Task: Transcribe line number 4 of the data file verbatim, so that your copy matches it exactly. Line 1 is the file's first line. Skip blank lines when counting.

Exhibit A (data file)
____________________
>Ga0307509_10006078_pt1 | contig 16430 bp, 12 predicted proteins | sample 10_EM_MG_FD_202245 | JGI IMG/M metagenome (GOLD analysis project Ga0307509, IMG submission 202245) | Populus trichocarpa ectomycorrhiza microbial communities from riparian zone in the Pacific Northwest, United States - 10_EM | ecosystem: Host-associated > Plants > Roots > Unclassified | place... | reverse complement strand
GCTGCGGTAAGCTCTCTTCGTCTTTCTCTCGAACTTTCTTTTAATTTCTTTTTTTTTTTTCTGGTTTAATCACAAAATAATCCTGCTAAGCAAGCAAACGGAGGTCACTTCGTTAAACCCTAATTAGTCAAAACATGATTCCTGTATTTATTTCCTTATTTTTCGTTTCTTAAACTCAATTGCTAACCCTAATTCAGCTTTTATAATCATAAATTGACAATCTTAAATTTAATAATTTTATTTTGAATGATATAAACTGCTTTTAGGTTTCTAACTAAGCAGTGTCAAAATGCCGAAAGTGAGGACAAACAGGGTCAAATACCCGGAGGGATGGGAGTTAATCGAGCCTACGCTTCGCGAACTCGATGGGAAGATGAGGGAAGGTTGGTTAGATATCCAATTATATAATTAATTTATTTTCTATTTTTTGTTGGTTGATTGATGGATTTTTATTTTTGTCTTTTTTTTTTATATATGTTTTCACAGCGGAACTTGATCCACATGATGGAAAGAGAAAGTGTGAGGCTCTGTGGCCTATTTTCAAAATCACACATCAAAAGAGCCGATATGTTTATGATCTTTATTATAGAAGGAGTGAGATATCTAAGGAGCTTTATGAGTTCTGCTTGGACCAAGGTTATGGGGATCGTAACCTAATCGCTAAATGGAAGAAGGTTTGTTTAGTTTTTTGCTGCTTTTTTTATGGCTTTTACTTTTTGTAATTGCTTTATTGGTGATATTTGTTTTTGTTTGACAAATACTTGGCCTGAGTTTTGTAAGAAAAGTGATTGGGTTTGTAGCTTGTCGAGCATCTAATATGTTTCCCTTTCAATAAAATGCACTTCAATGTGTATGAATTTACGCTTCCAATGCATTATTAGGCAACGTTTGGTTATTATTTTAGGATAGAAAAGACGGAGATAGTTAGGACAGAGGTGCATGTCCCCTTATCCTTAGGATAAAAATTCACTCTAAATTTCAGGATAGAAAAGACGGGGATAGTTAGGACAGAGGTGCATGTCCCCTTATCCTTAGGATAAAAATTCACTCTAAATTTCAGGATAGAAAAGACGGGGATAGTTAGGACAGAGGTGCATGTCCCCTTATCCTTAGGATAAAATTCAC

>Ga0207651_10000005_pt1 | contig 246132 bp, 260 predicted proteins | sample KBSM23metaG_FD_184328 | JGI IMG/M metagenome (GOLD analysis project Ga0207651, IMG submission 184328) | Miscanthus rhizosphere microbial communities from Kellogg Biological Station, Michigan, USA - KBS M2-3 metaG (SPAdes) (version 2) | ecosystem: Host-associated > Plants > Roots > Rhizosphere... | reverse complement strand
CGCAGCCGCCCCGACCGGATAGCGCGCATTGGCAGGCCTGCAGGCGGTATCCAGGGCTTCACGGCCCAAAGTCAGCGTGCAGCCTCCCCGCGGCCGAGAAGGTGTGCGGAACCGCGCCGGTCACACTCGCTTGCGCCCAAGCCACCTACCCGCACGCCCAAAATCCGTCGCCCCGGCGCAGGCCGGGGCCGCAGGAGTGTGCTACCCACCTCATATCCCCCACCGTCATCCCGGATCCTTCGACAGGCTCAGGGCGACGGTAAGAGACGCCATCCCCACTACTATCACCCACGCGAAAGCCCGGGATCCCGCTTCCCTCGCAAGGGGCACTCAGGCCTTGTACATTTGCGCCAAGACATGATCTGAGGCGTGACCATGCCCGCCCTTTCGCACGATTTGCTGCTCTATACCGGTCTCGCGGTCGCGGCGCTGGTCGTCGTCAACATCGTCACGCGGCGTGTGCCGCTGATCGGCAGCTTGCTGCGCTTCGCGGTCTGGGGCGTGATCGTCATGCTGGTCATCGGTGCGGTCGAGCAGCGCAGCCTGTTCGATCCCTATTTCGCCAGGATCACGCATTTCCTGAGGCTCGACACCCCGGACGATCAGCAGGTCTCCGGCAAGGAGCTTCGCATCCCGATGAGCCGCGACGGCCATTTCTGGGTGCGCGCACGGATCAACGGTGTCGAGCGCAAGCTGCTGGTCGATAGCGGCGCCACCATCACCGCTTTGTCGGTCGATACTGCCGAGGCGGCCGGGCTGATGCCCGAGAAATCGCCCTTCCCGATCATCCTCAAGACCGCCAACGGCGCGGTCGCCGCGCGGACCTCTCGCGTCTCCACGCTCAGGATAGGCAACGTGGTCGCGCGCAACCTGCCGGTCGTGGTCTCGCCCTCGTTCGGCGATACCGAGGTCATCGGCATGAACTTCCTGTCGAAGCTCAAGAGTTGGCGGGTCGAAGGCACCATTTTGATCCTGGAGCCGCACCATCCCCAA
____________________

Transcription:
CGCAGCCGCCCCGACCGGATAGCGCGCATTGGCAGGCCTGCAGGCGGTATCCAGGGCTTCACGGCCCAAAGTCAGCGTGCAGCCTCCCCGCGGCCGAGAAGGTGTGCGGAACCGCGCCGGTCACACTCGCTTGCGCCCAAGCCACCTACCCGCACGCCCAAAATCCGTCGCCCCGGCGCAGGCCGGGGCCGCAGGAGTGTGCTACCCACCTCATATCCCCCACCGTCATCCCGGATCCTTCGACAGGCTCAGGGCGACGGTAAGAGACGCCATCCCCACTACTATCACCCACGCGAAAGCCCGGGATCCCGCTTCCCTCGCAAGGGGCACTCAGGCCTTGTACATTTGCGCCAAGACATGATCTGAGGCGTGACCATGCCCGCCCTTTCGCACGATTTGCTGCTCTATACCGGTCTCGCGGTCGCGGCGCTGGTCGTCGTCAACATCGTCACGCGGCGTGTGCCGCTGATCGGCAGCTTGCTGCGCTTCGCGGTCTGGGGCGTGATCGTCATGCTGGTCATCGGTGCGGTCGAGCAGCGCAGCCTGTTCGATCCCTATTTCGCCAGGATCACGCATTTCCTGAGGCTCGACACCCCGGACGATCAGCAGGTCTCCGGCAAGGAGCTTCGCATCCCGATGAGCCGCGACGGCCATTTCTGGGTGCGCGCACGGATCAACGGTGTCGAGCGCAAGCTGCTGGTCGATAGCGGCGCCACCATCACCGCTTTGTCGGTCGATACTGCCGAGGCGGCCGGGCTGATGCCCGAGAAATCGCCCTTCCCGATCATCCTCAAGACCGCCAACGGCGCGGTCGCCGCGCGGACCTCTCGCGTCTCCACGCTCAGGATAGGCAACGTGGTCGCGCGCAACCTGCCGGTCGTGGTCTCGCCCTCGTTCGGCGATACCGAGGTCATCGGCATGAACTTCCTGTCGAAGCTCAAGAGTTGGCGGGTCGAAGGCACCATTTTGATCCTGGAGCCGCACCATCCCCAA